U.S. Rep. Henry Cuellar, D-Laredo, helped secure $11.52 million to eradicate the boll weevil, an invasive pest that harms agriculture in the Rio Grande Valley.
The legislation includes agriculture, financial services, transportation and housing, and interior and environment spending bills. The U.S. Department of Agriculture announced in October 2018 that the U.S. successfully eradicated pink bollworm, which came as a relief to a U.S. cotton industry plagued by the invasive pest for 100 years.
“I am pleased to see that my ongoing efforts to help eradicate pink bollworm (have) been successful,” Cuellar said in a news release last week. “However, there is still more work to be done. Boll weevil remains rampant in the portion of the Lower Rio Grande Valley bordering the Mexican state of Tamaulipas. This cotton pest proves itself to be most destructive in North America and has cost cotton producers around $23 billion since its introduction.
“The Rio Grande Valley is an important agricultural powerhouse for Texas, which is why it is crucial that we apply these funds in order to protect our cotton growers in the Valley,” Cuellar said.
Boll weevil is an invasive pest that entered the U.S. from Mexico in 1892 and, within a 30-year period, spread across the entire Cotton Belt, which stretches from Texas across the south to Virginia. In 1979, American cotton producers teamed up with the U.S. Department of Agriculture’s Animal and Plant Health Inspection Service to eradicate the pest. The partnership resulted in the creation of a cost-share program in which producers pay 70 percent and APHIS provides the remaining 30 percent through appropriations to keep the pest at bay.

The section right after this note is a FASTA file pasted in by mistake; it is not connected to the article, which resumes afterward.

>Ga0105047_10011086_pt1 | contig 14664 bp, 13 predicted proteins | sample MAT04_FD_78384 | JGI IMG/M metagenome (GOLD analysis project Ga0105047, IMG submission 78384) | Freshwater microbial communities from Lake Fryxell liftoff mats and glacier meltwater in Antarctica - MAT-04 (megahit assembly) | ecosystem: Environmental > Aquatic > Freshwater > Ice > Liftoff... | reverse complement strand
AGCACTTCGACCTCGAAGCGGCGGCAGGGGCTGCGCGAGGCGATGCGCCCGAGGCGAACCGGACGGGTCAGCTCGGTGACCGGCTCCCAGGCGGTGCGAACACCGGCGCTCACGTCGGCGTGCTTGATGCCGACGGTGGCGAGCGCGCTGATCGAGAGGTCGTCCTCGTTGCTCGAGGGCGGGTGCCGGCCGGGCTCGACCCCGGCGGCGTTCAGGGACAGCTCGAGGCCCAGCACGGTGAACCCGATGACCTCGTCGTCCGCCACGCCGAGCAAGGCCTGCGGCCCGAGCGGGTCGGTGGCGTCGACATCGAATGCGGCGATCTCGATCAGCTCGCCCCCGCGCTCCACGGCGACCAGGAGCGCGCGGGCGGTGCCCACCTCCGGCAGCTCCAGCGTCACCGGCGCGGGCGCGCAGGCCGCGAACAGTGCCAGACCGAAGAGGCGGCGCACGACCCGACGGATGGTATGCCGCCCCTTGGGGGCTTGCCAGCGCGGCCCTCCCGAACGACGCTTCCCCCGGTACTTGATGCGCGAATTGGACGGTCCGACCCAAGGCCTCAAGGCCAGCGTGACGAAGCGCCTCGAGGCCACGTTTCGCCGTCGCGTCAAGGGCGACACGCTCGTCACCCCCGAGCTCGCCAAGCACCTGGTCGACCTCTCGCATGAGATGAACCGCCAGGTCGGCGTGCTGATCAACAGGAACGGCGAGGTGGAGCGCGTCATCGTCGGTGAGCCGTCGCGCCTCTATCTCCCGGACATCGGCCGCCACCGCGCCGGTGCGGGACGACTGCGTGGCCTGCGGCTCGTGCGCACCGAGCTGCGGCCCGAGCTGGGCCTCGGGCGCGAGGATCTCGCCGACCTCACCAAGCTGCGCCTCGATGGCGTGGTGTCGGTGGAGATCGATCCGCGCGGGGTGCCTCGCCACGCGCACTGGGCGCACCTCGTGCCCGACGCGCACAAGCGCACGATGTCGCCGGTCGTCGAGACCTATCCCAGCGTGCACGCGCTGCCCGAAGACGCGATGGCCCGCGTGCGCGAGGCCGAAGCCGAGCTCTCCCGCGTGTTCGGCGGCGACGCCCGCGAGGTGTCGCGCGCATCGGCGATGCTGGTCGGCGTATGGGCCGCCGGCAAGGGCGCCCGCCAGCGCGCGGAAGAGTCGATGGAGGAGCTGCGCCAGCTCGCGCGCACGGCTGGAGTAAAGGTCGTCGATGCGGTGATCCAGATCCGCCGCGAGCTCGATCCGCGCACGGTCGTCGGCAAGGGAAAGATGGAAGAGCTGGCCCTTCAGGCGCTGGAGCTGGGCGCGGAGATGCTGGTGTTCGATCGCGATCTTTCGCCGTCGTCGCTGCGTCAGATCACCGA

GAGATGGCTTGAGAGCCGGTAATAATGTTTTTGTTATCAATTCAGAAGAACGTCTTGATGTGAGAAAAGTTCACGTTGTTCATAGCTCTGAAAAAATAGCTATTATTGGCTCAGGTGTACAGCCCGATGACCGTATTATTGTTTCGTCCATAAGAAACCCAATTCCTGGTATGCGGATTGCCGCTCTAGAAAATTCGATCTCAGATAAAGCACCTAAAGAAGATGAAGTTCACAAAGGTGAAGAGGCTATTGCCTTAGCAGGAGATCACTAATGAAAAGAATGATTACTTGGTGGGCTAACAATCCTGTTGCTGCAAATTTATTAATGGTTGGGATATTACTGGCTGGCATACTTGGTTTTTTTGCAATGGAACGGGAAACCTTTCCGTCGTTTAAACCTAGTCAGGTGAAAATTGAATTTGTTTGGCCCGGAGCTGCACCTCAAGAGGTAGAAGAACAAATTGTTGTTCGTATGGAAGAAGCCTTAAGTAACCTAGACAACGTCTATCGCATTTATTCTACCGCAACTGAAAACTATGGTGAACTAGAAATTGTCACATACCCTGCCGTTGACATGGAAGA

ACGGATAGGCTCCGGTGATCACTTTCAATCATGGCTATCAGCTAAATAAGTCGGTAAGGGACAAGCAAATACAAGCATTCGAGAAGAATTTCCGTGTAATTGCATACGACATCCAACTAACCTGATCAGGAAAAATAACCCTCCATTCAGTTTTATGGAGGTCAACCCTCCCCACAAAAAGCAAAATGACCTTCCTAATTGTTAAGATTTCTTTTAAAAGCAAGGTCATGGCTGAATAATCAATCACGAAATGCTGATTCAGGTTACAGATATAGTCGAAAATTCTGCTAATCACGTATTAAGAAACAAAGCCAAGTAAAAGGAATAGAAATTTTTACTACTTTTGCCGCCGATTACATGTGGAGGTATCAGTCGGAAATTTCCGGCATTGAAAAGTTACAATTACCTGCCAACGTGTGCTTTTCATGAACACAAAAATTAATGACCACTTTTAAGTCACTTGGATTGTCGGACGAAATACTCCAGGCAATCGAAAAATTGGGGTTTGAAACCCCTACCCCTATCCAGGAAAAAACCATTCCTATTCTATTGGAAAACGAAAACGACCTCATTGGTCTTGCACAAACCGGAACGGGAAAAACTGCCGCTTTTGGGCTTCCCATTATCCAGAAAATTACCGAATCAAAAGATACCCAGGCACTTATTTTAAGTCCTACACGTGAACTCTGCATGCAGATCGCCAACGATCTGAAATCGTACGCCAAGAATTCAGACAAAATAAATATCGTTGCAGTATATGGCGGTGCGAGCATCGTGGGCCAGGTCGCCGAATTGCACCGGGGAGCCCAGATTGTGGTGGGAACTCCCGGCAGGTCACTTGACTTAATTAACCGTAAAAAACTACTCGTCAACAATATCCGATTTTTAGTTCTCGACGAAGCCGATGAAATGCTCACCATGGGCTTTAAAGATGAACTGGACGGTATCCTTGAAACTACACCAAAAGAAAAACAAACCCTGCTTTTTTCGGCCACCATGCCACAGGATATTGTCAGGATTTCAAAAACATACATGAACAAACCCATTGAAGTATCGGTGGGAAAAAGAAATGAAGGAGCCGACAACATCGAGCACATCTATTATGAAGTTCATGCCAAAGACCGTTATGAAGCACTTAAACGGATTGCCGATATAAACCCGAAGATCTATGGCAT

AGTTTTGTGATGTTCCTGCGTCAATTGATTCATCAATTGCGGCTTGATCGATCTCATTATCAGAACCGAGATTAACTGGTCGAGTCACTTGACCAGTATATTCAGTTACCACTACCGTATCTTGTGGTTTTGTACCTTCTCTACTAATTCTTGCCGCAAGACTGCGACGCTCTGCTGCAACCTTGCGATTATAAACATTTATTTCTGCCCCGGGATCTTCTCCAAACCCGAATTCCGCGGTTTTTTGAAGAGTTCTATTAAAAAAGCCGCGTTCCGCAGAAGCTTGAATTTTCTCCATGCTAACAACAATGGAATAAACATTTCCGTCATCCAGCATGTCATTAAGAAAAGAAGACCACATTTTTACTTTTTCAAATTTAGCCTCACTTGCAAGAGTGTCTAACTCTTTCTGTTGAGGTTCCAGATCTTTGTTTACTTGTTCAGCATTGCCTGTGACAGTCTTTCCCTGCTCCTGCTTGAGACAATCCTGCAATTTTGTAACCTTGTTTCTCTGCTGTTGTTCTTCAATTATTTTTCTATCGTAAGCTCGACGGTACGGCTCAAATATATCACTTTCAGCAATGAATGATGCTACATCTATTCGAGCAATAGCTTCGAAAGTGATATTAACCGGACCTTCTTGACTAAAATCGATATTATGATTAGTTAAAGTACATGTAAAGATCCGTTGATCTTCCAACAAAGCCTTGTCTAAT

The lower Valley has been identified as a buffer zone between active boll weevil populations in Mexico and boll weevil-free areas in the U.S.
“The National Cotton Council is very appreciative of Congressman Cuellar’s efforts to maintain adequate funding for the Joint Cotton Pests account to help facilitate the eradication of the boll weevil in South Texas,” Gary Adams, president and CEO of the National Cotton Council, said in a news release. “This federal-state-grower cost share program is a successful example of a public-private partnership that has delivered tremendous economic and environmental benefits for cotton producers across the entire U.S. cotton belt.”